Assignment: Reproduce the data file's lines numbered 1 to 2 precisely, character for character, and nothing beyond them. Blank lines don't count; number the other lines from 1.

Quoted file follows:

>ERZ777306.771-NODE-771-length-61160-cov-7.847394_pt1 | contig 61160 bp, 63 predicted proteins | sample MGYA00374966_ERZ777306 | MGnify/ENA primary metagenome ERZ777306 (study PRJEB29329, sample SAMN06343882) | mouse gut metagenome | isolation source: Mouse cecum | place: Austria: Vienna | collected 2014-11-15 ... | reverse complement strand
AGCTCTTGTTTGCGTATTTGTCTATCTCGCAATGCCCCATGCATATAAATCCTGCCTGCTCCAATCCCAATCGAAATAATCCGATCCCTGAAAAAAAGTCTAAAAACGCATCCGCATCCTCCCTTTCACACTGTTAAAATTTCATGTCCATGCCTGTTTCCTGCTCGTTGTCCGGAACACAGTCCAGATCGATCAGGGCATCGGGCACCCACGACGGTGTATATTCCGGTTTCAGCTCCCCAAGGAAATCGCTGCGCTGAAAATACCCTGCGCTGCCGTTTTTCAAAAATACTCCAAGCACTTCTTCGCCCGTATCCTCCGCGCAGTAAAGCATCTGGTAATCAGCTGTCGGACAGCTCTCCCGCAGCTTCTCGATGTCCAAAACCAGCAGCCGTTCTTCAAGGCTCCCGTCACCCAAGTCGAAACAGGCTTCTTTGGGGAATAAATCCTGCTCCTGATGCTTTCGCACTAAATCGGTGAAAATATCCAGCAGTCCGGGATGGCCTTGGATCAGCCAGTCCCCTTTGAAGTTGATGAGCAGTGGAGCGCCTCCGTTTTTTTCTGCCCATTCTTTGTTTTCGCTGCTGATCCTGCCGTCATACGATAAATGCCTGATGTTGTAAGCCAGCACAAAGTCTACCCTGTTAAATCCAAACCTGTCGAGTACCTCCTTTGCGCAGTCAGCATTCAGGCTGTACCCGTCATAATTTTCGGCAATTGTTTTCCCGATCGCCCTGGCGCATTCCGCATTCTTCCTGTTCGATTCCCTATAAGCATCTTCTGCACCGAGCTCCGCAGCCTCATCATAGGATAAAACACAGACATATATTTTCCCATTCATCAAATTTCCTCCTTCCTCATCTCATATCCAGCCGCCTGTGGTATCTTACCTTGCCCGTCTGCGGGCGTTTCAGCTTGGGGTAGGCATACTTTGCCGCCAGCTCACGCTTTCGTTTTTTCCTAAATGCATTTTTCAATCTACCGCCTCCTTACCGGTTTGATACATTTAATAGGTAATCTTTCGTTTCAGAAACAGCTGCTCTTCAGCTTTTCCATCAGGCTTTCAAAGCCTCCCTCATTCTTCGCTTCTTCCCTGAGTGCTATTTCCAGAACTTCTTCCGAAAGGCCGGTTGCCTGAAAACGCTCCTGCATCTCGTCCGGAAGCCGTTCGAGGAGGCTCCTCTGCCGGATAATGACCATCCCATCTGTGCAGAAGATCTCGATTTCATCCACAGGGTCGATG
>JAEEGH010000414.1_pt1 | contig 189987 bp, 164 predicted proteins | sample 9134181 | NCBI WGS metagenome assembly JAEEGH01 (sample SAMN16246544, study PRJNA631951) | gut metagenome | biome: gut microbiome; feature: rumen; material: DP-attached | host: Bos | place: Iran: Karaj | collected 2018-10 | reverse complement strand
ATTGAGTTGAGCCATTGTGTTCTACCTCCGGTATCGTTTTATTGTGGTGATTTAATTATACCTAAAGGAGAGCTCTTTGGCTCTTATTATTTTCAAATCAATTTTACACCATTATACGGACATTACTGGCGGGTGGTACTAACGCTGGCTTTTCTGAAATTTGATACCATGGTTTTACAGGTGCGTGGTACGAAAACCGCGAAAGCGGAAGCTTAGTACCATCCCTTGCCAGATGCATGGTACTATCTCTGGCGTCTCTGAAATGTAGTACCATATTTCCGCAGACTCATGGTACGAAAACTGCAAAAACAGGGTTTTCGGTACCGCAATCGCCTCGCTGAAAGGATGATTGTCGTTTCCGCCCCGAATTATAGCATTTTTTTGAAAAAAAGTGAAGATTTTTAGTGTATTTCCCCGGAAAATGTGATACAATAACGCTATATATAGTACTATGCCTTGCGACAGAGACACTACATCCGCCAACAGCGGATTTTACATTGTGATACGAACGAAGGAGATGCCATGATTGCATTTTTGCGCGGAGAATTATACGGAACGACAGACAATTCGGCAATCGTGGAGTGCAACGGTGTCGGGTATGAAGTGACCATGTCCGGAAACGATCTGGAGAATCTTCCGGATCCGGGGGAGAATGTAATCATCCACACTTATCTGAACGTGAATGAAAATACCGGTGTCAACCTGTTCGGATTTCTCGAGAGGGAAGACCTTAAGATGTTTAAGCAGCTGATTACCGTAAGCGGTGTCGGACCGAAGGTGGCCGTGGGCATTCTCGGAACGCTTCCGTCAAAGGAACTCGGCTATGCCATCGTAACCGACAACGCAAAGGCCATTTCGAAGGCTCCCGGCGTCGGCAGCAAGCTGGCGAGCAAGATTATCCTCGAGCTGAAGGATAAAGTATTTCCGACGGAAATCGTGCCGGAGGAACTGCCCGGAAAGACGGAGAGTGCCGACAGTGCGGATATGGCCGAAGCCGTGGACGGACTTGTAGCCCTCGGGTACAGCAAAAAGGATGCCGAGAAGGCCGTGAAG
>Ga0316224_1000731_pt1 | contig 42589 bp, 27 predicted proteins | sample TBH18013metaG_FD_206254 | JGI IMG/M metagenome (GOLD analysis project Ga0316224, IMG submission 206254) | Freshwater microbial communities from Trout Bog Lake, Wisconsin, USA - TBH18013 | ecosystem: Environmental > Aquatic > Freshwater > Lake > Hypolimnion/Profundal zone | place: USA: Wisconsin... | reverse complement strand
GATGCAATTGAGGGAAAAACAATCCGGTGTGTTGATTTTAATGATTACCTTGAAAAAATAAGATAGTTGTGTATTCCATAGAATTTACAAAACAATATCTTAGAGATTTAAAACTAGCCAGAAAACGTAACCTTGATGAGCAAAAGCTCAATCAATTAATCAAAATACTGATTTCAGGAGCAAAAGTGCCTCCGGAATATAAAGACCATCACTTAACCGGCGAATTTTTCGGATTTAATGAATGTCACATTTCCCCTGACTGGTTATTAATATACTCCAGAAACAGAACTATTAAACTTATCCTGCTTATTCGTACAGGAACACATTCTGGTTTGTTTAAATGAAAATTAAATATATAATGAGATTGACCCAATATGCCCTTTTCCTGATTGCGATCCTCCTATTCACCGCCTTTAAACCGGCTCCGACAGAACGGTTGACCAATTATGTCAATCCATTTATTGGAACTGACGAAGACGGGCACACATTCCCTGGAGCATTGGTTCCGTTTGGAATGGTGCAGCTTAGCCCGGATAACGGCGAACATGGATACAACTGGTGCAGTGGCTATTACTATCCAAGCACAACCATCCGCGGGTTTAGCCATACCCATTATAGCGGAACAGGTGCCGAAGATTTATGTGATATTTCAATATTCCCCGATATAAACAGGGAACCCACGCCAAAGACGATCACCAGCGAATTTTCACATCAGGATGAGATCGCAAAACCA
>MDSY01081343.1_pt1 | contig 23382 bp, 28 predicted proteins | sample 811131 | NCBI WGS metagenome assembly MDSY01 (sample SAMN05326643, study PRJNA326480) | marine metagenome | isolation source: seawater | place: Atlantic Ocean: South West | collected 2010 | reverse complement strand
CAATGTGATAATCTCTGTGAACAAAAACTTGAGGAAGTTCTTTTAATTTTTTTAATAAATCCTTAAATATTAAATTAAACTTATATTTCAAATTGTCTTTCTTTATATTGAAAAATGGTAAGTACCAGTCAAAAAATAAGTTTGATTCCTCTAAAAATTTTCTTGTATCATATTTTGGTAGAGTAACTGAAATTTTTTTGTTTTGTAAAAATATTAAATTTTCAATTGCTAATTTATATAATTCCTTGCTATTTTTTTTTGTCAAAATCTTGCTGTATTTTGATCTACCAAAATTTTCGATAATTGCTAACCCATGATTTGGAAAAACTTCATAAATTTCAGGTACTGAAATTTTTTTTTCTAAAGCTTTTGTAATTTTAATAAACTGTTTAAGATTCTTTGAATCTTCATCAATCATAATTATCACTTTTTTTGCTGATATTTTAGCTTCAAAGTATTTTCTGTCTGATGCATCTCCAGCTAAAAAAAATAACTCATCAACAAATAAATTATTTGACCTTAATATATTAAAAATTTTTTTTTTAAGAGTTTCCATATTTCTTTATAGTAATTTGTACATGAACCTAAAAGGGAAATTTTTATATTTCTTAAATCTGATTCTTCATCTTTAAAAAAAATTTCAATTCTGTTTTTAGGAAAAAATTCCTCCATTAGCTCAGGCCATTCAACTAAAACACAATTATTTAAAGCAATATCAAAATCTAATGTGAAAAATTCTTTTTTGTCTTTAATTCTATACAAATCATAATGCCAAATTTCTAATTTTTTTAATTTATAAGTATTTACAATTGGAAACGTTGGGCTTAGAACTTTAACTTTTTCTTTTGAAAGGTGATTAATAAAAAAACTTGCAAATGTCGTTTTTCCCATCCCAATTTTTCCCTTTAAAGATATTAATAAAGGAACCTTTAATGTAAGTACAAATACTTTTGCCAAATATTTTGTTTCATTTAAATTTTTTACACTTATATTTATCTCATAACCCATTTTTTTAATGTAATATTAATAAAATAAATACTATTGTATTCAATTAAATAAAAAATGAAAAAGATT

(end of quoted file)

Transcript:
>ERZ777306.771-NODE-771-length-61160-cov-7.847394_pt1 | contig 61160 bp, 63 predicted proteins | sample MGYA00374966_ERZ777306 | MGnify/ENA primary metagenome ERZ777306 (study PRJEB29329, sample SAMN06343882) | mouse gut metagenome | isolation source: Mouse cecum | place: Austria: Vienna | collected 2014-11-15 ... | reverse complement strand
AGCTCTTGTTTGCGTATTTGTCTATCTCGCAATGCCCCATGCATATAAATCCTGCCTGCTCCAATCCCAATCGAAATAATCCGATCCCTGAAAAAAAGTCTAAAAACGCATCCGCATCCTCCCTTTCACACTGTTAAAATTTCATGTCCATGCCTGTTTCCTGCTCGTTGTCCGGAACACAGTCCAGATCGATCAGGGCATCGGGCACCCACGACGGTGTATATTCCGGTTTCAGCTCCCCAAGGAAATCGCTGCGCTGAAAATACCCTGCGCTGCCGTTTTTCAAAAATACTCCAAGCACTTCTTCGCCCGTATCCTCCGCGCAGTAAAGCATCTGGTAATCAGCTGTCGGACAGCTCTCCCGCAGCTTCTCGATGTCCAAAACCAGCAGCCGTTCTTCAAGGCTCCCGTCACCCAAGTCGAAACAGGCTTCTTTGGGGAATAAATCCTGCTCCTGATGCTTTCGCACTAAATCGGTGAAAATATCCAGCAGTCCGGGATGGCCTTGGATCAGCCAGTCCCCTTTGAAGTTGATGAGCAGTGGAGCGCCTCCGTTTTTTTCTGCCCATTCTTTGTTTTCGCTGCTGATCCTGCCGTCATACGATAAATGCCTGATGTTGTAAGCCAGCACAAAGTCTACCCTGTTAAATCCAAACCTGTCGAGTACCTCCTTTGCGCAGTCAGCATTCAGGCTGTACCCGTCATAATTTTCGGCAATTGTTTTCCCGATCGCCCTGGCGCATTCCGCATTCTTCCTGTTCGATTCCCTATAAGCATCTTCTGCACCGAGCTCCGCAGCCTCATCATAGGATAAAACACAGACATATATTTTCCCATTCATCAAATTTCCTCCTTCCTCATCTCATATCCAGCCGCCTGTGGTATCTTACCTTGCCCGTCTGCGGGCGTTTCAGCTTGGGGTAGGCATACTTTGCCGCCAGCTCACGCTTTCGTTTTTTCCTAAATGCATTTTTCAATCTACCGCCTCCTTACCGGTTTGATACATTTAATAGGTAATCTTTCGTTTCAGAAACAGCTGCTCTTCAGCTTTTCCATCAGGCTTTCAAAGCCTCCCTCATTCTTCGCTTCTTCCCTGAGTGCTATTTCCAGAACTTCTTCCGAAAGGCCGGTTGCCTGAAAACGCTCCTGCATCTCGTCCGGAAGCCGTTCGAGGAGGCTCCTCTGCCGGATAATGACCATCCCATCTGTGCAGAAGATCTCGATTTCATCCACAGGGTCGATG